Please enter a valid email.

Please enter a valid email.

Subscription failed
Thank you for subscribing!

Want a daily digest of the top Atlanta news?

Get a daily digest of the most important stories affecting your hometown with the Axios Atlanta newsletter.

Please enter a valid email.

Please enter a valid email.

Subscription failed
Thank you for subscribing!

Want a daily digest of the top Philadelphia news?

Get a daily digest of the most important stories affecting your hometown with the Axios Philadelphia newsletter.

Please enter a valid email.

Please enter a valid email.

Subscription failed
Thank you for subscribing!

Want a daily digest of the top Chicago news?

Get a daily digest of the most important stories affecting your hometown with the Axios Chicago newsletter.

Please enter a valid email.

Please enter a valid email.

Subscription failed
Thank you for subscribing!

Sign up for Axios NW Arkansas

Stay up-to-date on the most important and interesting stories affecting NW Arkansas, authored by local reporters

Please enter a valid email.

Please enter a valid email.

Subscription failed
Thank you for subscribing!

Want a daily digest of the top DC news?

Get a daily digest of the most important stories affecting your hometown with the Axios DC newsletter.

Please enter a valid email.

Please enter a valid email.

Subscription failed
Thank you for subscribing!

Please enter a valid email.

Please enter a valid email.

Subscription failed
Thank you for subscribing!

Illustration: Aïda Amer/Axios

Nearly a year after the death of George Floyd, advocates of changes in police practices are launching new moves to limit or eliminate legal liability protections for officers accused of excessive force.

Why it matters: Revising or eliminating qualified immunity — the shield police officers have now — could force officers accused of excessive force to personally face civil penalties in addition to their departments. But such a change could intensify a nationwide police officer shortage, critics say.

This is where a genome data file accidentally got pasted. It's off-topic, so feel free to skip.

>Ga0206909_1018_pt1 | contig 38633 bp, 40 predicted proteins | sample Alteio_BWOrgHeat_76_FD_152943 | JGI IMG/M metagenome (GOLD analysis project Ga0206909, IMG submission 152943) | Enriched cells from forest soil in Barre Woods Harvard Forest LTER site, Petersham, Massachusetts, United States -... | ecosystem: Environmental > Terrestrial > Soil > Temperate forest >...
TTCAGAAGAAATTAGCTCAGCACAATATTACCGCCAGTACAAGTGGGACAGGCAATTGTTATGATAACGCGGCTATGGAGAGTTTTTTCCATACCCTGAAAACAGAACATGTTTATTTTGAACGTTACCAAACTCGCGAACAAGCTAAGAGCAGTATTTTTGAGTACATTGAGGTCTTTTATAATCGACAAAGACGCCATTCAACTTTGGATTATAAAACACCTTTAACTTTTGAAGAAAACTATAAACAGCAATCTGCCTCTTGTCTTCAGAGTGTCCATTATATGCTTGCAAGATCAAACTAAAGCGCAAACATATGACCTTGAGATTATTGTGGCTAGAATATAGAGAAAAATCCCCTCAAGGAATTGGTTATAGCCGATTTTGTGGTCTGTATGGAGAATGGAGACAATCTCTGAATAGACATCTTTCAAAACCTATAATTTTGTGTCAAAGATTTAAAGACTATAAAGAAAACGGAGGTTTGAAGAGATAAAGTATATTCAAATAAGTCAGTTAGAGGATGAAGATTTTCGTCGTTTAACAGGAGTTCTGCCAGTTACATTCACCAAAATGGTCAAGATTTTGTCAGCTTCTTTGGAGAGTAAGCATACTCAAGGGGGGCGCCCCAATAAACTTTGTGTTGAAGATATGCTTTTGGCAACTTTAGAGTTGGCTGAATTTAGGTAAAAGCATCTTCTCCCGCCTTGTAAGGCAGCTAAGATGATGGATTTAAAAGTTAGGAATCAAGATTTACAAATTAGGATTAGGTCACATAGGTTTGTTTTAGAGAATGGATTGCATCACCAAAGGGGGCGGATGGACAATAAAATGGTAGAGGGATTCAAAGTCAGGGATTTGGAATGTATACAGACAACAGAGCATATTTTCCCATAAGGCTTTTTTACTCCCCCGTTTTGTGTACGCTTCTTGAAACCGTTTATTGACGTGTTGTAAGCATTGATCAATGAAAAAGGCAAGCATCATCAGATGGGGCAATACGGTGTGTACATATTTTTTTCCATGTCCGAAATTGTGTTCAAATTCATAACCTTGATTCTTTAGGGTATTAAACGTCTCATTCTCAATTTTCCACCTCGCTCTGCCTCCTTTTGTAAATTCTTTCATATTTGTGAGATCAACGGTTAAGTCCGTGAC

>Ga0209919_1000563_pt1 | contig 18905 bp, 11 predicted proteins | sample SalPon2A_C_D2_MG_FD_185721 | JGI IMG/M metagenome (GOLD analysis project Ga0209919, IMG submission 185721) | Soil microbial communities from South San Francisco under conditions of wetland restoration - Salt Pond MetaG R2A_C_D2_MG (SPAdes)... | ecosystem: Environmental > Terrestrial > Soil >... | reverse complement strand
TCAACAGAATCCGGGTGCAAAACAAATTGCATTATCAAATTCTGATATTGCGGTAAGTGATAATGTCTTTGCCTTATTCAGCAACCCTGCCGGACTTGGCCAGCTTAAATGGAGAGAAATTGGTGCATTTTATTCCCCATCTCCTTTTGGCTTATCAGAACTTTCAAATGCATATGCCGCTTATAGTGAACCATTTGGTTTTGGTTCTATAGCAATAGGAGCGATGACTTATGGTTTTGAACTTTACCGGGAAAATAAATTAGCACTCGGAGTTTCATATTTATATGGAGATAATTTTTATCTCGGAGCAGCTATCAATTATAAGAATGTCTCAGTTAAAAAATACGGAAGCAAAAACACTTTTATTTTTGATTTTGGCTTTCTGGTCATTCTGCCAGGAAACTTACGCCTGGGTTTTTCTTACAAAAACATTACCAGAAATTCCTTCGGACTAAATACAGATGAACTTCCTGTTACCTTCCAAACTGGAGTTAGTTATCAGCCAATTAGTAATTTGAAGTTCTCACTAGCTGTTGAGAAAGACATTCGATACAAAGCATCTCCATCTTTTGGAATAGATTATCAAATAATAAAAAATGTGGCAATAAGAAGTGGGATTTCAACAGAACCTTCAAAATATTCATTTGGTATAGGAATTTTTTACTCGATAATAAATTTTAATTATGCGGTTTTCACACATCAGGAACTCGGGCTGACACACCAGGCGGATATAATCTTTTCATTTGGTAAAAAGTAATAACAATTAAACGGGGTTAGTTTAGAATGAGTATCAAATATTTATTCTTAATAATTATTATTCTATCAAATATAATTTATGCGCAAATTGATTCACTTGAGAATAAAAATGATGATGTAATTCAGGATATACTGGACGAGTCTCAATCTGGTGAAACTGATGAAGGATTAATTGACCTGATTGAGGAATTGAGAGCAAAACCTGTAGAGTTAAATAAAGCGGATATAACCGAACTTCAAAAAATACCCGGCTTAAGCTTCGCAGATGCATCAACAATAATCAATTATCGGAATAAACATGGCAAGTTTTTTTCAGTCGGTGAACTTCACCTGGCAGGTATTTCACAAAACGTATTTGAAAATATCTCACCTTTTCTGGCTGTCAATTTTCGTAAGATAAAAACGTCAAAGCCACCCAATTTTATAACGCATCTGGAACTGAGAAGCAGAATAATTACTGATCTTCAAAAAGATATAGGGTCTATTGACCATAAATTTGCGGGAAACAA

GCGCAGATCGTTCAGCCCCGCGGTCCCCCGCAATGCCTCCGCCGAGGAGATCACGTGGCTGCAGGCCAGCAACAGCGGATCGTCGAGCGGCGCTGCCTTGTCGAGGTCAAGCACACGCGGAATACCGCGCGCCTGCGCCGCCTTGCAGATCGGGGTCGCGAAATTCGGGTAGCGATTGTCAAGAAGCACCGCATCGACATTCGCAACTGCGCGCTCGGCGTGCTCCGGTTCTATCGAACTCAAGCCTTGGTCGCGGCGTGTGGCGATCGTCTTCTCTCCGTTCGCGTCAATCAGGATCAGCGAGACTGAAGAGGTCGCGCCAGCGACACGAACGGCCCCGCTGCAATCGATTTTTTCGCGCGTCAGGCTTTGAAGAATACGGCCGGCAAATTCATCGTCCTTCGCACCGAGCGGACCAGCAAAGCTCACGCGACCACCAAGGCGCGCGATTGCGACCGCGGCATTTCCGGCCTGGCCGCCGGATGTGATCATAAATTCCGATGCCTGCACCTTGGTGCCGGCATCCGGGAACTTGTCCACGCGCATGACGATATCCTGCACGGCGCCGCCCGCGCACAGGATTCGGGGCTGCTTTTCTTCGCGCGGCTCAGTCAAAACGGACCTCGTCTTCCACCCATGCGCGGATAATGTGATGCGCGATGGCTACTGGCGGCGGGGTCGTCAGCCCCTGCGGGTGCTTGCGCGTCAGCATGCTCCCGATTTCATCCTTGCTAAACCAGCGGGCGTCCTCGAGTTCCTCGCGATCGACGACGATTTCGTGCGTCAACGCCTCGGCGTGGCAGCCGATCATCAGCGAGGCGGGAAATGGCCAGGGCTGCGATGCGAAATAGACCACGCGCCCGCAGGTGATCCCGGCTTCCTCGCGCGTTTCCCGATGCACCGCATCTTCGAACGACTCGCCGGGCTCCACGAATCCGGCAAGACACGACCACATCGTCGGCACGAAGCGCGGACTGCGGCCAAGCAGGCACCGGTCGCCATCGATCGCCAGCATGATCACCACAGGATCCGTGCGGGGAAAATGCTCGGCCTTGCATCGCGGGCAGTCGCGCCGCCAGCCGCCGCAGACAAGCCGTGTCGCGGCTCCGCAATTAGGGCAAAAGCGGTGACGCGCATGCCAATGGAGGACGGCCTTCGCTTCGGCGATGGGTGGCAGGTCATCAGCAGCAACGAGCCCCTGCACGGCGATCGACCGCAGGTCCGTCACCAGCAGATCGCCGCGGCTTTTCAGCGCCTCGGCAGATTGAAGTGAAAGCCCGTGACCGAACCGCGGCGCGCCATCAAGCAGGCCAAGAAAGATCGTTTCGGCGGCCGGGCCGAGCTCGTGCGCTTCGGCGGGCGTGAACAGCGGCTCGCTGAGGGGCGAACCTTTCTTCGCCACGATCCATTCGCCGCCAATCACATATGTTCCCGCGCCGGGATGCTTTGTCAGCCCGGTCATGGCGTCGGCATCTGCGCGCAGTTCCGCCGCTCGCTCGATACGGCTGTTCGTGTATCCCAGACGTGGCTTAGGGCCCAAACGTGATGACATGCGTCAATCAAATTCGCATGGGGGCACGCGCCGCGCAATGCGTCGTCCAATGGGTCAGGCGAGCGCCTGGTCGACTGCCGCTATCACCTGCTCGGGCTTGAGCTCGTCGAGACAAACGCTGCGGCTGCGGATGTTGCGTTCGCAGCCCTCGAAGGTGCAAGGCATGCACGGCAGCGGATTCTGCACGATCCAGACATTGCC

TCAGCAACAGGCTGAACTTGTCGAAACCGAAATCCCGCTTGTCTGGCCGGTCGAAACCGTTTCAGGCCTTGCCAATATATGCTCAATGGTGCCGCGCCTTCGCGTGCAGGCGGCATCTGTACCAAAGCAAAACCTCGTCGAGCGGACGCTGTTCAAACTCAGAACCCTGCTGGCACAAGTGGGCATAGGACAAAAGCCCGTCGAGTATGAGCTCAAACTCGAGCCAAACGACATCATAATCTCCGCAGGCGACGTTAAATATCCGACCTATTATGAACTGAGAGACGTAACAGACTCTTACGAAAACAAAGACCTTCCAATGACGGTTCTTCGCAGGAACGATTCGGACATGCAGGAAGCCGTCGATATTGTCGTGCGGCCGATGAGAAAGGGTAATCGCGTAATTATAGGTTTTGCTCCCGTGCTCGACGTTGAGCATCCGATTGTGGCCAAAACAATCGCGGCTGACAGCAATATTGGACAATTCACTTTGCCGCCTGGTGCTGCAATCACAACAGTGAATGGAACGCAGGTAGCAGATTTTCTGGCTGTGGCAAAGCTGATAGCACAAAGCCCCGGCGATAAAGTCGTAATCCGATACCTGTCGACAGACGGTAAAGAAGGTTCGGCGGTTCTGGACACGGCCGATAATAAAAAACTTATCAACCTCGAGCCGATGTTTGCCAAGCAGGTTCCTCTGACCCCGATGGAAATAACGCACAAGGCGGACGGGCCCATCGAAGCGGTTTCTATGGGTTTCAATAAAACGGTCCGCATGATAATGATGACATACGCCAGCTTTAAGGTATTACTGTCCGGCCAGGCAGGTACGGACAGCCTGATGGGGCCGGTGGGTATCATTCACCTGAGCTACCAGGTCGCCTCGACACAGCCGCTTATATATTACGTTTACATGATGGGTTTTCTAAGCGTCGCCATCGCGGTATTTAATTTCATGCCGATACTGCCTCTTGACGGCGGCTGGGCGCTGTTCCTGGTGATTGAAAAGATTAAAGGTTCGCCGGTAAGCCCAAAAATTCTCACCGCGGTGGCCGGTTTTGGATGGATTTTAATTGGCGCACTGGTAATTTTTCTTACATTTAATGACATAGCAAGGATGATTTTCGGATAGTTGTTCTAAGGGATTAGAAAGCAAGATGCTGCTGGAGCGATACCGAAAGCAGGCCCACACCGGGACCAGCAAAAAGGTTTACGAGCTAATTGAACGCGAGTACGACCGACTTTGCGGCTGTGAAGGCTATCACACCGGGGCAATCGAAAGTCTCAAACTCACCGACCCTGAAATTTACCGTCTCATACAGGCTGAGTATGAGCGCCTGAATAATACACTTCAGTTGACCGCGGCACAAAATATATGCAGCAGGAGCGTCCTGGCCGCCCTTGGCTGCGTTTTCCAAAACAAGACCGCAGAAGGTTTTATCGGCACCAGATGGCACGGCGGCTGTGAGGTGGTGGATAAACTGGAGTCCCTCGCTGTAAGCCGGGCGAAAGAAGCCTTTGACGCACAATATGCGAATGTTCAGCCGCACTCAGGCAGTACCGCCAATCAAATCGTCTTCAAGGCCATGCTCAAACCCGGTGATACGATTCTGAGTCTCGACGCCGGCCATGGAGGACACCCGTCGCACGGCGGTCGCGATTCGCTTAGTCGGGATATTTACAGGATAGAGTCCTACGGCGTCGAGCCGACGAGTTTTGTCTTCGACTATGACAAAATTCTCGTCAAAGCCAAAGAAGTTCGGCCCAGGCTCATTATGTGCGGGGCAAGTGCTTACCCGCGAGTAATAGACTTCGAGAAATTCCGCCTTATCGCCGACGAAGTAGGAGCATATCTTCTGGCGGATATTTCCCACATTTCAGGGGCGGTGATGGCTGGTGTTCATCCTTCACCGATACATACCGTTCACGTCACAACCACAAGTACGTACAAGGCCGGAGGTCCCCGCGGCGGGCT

The details: The federal George Floyd Justice in Policing Act, sponsored by Karen Bass (D-Calif.) and House Judiciary Committee Chair Jerrold Nadler (D-N.Y.), seeks to limit the use of qualified immunity in cases involving police and constitutional rights violations.

  • A proposal in New Mexico seeks to eliminate qualified immunity for police officers accused of violating someone's constitutional rights.
  • A Texas bill would create a process to sue police officers in state court for using excessive force without the possibility of qualified immunity as a defense.

Last week, the U.S. Supreme Court revived a civil rights lawsuit filed by a convicted murderer in Texas against a prison guard accused of using pepper spray against him in an unprovoked attack, Reuters reported. Legal scholars say this was a case that could dent qualified immunity.

The intrigue: Proposals aimed at tackling qualified immunity are part of larger overhauls of policing that also seek to ban chokeholds, build a registry of troubled officers and make it easier to pursue criminal charges against police.

What they're saying: "I think what has happened is that, in so many instances, we've taken 'qualified' and substituted 'absolute.' It's not absolute. So why is it being enforced as absolute immunity?" Rep. Jim Clyburn (D-S.C.) told Axios.

  • Clyburn said there should be cases where officers face legal liability for violating the rights of citizens, rather than just putting their departments on the hook for damages.
  • "We believe that nobody should be above the law, and nobody should be protected by belonging to an institution. You're responsible for your actions," said Fernando García, executive director of the Border Network for Human Rights.
  • García said qualified immunity protections should also be abolished for federal agents like the Border Patrol.